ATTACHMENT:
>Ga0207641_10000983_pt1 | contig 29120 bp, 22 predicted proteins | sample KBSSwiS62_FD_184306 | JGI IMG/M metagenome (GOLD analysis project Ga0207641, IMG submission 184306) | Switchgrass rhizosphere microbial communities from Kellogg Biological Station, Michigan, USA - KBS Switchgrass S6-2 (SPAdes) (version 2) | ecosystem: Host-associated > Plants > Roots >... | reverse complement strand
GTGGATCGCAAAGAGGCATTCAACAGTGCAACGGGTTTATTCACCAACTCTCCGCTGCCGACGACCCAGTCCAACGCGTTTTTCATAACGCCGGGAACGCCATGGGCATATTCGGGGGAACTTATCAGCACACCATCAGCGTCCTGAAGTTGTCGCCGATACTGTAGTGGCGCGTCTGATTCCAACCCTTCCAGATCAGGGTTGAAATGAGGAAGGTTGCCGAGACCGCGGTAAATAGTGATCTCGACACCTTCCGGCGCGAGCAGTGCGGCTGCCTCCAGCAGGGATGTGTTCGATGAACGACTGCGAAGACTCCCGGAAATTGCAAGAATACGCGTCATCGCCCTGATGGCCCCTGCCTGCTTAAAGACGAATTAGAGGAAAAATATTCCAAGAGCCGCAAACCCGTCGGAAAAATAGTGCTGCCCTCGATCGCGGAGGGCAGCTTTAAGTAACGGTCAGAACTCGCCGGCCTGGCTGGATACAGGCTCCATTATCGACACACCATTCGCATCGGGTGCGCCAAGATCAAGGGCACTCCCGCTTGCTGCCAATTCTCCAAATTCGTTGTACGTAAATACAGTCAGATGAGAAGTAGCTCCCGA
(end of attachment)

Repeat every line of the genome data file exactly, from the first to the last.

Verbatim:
>Ga0207641_10000983_pt1 | contig 29120 bp, 22 predicted proteins | sample KBSSwiS62_FD_184306 | JGI IMG/M metagenome (GOLD analysis project Ga0207641, IMG submission 184306) | Switchgrass rhizosphere microbial communities from Kellogg Biological Station, Michigan, USA - KBS Switchgrass S6-2 (SPAdes) (version 2) | ecosystem: Host-associated > Plants > Roots >... | reverse complement strand
GTGGATCGCAAAGAGGCATTCAACAGTGCAACGGGTTTATTCACCAACTCTCCGCTGCCGACGACCCAGTCCAACGCGTTTTTCATAACGCCGGGAACGCCATGGGCATATTCGGGGGAACTTATCAGCACACCATCAGCGTCCTGAAGTTGTCGCCGATACTGTAGTGGCGCGTCTGATTCCAACCCTTCCAGATCAGGGTTGAAATGAGGAAGGTTGCCGAGACCGCGGTAAATAGTGATCTCGACACCTTCCGGCGCGAGCAGTGCGGCTGCCTCCAGCAGGGATGTGTTCGATGAACGACTGCGAAGACTCCCGGAAATTGCAAGAATACGCGTCATCGCCCTGATGGCCCCTGCCTGCTTAAAGACGAATTAGAGGAAAAATATTCCAAGAGCCGCAAACCCGTCGGAAAAATAGTGCTGCCCTCGATCGCGGAGGGCAGCTTTAAGTAACGGTCAGAACTCGCCGGCCTGGCTGGATACAGGCTCCATTATCGACACACCATTCGCATCGGGTGCGCCAAGATCAAGGGCACTCCCGCTTGCTGCCAATTCTCCAAATTCGTTGTACGTAAATACAGTCAGATGAGAAGTAGCTCCCGA